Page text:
--- In FairfieldLife@yahoogroups.com, Rick Archer <[EMAIL PROTECTED]> quoted Mark Morford, who said many wise things, the wisest being: > > Or you can easily argue that we are discovering shocking > new wonders every day but we have merely lost the ability > to be surprised, that given our media and our movies and > our terrific level of sad jaded ennui, nothing short of > giant amorphous aliens landing here in vagina-shaped > spacecraft and declaring the disastrous experiment over > and ushering everyone back into the jar would shake us > from our intellectual and spiritual lethargy. > . . . > > Maybe the dolphins already know. But we just haven't > learned to listen.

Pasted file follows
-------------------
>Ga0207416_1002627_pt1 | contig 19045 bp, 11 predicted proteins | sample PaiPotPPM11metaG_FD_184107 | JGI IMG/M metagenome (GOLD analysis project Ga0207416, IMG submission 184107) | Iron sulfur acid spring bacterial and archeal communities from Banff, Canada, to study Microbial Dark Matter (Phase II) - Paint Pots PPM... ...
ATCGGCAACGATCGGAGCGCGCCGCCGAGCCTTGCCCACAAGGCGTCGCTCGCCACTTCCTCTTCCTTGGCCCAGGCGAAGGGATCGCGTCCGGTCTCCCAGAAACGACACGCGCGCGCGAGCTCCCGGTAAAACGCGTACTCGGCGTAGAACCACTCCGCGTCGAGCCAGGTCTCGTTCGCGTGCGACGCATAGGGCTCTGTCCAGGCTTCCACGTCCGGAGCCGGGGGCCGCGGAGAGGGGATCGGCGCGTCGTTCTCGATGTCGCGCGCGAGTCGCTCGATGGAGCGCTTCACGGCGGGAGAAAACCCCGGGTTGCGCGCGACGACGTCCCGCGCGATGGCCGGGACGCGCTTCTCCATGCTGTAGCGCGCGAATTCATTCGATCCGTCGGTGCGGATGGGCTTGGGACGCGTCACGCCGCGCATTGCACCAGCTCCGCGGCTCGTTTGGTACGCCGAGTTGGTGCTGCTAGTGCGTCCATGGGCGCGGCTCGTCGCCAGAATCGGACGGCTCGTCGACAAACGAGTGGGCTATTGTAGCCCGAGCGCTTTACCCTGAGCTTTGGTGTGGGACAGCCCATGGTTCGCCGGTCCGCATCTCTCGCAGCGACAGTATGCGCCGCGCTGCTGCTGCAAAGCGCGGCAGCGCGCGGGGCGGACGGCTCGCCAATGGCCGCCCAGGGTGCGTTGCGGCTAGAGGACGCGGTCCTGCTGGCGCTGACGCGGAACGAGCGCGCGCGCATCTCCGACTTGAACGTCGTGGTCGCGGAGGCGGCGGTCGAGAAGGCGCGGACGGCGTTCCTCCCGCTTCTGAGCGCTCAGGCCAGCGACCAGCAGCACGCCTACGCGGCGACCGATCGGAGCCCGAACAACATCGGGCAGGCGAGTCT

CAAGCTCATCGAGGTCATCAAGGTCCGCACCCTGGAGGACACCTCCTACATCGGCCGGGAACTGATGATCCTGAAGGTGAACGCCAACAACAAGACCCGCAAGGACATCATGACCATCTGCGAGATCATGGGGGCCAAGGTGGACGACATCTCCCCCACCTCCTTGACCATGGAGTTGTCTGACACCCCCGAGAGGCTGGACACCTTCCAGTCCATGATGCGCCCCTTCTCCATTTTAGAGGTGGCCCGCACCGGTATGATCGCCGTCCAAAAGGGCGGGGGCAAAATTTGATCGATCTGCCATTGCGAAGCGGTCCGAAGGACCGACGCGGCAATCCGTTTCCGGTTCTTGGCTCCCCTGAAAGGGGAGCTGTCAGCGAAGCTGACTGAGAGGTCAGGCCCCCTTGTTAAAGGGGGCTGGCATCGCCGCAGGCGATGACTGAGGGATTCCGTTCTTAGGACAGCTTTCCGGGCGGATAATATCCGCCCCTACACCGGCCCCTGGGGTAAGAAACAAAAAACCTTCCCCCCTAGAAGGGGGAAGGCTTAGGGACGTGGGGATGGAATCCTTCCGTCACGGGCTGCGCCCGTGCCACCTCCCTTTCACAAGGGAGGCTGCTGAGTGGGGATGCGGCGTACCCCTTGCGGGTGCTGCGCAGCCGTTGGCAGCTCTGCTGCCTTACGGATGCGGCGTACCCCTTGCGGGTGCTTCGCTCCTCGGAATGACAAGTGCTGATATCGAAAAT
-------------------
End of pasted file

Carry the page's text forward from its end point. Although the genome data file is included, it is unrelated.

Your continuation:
Mark, in his usual funny way, nails the same issue I noticed when "catching up" with a few weeks of FFL. One of the phrases that struck me while doing this was, "Fairfield Life seems to be the kind of place where people come to talk about the spiritual experiences of others when they're not having any of their own." So many people are searching for something *flashy*, something extraordinary that will shake them out of the boredom of their lives. Crop circles, "true" levitation, golden glowing visions of Brahman dancing a jig, saviors showing up and speaking all the languages of Earth at once as they tell us what to do and how to do it. In other words, childish fantasies along the lines of waiting with 'bated breath for the next Star Wars movies so that the special effects can take us out of ourselves for a couple of hours, and we don't have to remember that most of the other hours have been pretty boring, because *we* have grown boring, because *we* have grown bored. I'd suspect that the great revelation Mark is talk- ing about will be far more individual, and far more Zen. It'll consist of people finally noticing the wonder of breathing in and breathing out, and of the sound of the wind in the trees, and the way light dances on the surface of water as they walk along a river. It'll involve an appreciation of the sound of children's laughter and our own laughter, not some big booming Maitreya-voice from the sky telling us more stuff to convince us that we "know" things. Face it -- the more you think you know, the less you actually do. And the more convinced you are that you've got a handle on "Truth," the more bored you become *because* you think you've got things all scoped out. Zen -- an openness to the wonder of the everyday -- seems to me to be the way to go, clinging to nothing, open to everything as a source of wonder, not just the "special effects" of life. To subscribe, send a message to: [EMAIL PROTECTED] Or go to: http://groups.yahoo.com/group/FairfieldLife/ and click 'Join This Group!' Yahoo! Groups Links <*> To visit your group on the web, go to: http://groups.yahoo.com/group/FairfieldLife/ <*> To unsubscribe from this group, send an email to: [EMAIL PROTECTED] <*> Your use of Yahoo! Groups is subject to: http://docs.yahoo.com/info/terms/